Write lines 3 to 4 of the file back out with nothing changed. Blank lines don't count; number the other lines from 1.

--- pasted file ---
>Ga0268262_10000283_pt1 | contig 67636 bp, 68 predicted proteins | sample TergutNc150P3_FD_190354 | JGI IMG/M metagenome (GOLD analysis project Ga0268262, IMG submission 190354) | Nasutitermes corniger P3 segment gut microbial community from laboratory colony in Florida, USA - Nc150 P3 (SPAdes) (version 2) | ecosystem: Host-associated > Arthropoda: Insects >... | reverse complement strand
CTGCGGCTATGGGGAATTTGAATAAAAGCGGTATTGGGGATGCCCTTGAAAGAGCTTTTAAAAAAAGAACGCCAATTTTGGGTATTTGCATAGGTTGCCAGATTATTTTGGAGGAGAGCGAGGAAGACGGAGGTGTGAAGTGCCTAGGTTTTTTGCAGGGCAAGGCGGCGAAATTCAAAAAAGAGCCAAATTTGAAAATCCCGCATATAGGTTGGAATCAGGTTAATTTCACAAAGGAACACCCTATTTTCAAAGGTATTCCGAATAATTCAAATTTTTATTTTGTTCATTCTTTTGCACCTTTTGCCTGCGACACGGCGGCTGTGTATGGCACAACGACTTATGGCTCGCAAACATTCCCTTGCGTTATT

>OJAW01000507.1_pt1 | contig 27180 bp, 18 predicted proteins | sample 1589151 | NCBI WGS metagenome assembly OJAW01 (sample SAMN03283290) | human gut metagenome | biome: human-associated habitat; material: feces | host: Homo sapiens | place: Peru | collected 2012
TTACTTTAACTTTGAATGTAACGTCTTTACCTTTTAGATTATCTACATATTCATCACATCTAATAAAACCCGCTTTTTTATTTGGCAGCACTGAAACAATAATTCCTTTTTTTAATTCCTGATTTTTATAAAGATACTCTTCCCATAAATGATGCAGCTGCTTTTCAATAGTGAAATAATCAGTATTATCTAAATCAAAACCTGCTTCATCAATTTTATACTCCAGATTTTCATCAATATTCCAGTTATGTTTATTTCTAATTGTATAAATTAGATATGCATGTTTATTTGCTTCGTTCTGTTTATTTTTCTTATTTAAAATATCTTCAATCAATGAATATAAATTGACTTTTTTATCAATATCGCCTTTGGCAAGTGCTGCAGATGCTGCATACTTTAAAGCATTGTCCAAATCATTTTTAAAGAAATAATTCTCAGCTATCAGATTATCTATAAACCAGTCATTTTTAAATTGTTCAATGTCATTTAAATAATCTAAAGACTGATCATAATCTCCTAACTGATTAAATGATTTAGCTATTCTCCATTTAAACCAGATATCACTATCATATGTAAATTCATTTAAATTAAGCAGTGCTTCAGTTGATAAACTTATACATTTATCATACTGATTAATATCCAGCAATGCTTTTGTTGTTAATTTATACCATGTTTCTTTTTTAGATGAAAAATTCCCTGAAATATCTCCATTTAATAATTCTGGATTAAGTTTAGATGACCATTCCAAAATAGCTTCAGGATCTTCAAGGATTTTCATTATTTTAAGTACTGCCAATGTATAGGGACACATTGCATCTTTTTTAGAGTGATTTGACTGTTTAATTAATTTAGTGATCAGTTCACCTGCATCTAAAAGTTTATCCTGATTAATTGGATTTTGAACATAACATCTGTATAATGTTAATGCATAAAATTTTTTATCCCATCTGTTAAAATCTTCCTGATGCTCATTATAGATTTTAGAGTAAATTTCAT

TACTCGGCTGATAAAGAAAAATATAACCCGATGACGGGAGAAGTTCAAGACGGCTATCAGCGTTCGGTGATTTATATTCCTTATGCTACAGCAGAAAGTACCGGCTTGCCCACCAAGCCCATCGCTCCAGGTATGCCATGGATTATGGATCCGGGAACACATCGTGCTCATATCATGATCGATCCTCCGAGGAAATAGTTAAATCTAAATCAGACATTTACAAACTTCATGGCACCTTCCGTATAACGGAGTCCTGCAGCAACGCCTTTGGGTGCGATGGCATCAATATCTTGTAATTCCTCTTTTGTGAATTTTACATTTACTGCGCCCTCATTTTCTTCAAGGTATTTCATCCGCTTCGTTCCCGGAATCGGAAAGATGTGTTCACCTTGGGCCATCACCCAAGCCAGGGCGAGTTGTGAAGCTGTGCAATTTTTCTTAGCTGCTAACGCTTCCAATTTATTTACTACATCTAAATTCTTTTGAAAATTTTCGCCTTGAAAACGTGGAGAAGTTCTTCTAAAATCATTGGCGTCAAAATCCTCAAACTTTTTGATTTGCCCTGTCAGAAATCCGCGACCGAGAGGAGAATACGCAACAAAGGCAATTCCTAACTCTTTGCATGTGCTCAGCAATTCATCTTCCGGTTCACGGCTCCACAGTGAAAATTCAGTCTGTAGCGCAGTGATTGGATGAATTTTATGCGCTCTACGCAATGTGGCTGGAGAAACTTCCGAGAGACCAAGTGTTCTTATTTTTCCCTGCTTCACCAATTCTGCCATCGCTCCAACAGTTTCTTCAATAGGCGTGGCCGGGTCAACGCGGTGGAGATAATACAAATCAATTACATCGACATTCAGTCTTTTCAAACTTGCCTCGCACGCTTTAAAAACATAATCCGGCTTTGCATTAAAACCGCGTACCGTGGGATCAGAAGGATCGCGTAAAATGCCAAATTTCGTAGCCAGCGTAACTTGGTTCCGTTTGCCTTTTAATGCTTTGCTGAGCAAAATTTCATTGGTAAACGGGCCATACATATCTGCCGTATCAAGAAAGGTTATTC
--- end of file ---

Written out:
>OJAW01000507.1_pt1 | contig 27180 bp, 18 predicted proteins | sample 1589151 | NCBI WGS metagenome assembly OJAW01 (sample SAMN03283290) | human gut metagenome | biome: human-associated habitat; material: feces | host: Homo sapiens | place: Peru | collected 2012
TTACTTTAACTTTGAATGTAACGTCTTTACCTTTTAGATTATCTACATATTCATCACATCTAATAAAACCCGCTTTTTTATTTGGCAGCACTGAAACAATAATTCCTTTTTTTAATTCCTGATTTTTATAAAGATACTCTTCCCATAAATGATGCAGCTGCTTTTCAATAGTGAAATAATCAGTATTATCTAAATCAAAACCTGCTTCATCAATTTTATACTCCAGATTTTCATCAATATTCCAGTTATGTTTATTTCTAATTGTATAAATTAGATATGCATGTTTATTTGCTTCGTTCTGTTTATTTTTCTTATTTAAAATATCTTCAATCAATGAATATAAATTGACTTTTTTATCAATATCGCCTTTGGCAAGTGCTGCAGATGCTGCATACTTTAAAGCATTGTCCAAATCATTTTTAAAGAAATAATTCTCAGCTATCAGATTATCTATAAACCAGTCATTTTTAAATTGTTCAATGTCATTTAAATAATCTAAAGACTGATCATAATCTCCTAACTGATTAAATGATTTAGCTATTCTCCATTTAAACCAGATATCACTATCATATGTAAATTCATTTAAATTAAGCAGTGCTTCAGTTGATAAACTTATACATTTATCATACTGATTAATATCCAGCAATGCTTTTGTTGTTAATTTATACCATGTTTCTTTTTTAGATGAAAAATTCCCTGAAATATCTCCATTTAATAATTCTGGATTAAGTTTAGATGACCATTCCAAAATAGCTTCAGGATCTTCAAGGATTTTCATTATTTTAAGTACTGCCAATGTATAGGGACACATTGCATCTTTTTTAGAGTGATTTGACTGTTTAATTAATTTAGTGATCAGTTCACCTGCATCTAAAAGTTTATCCTGATTAATTGGATTTTGAACATAACATCTGTATAATGTTAATGCATAAAATTTTTTATCCCATCTGTTAAAATCTTCCTGATGCTCATTATAGATTTTAGAGTAAATTTCAT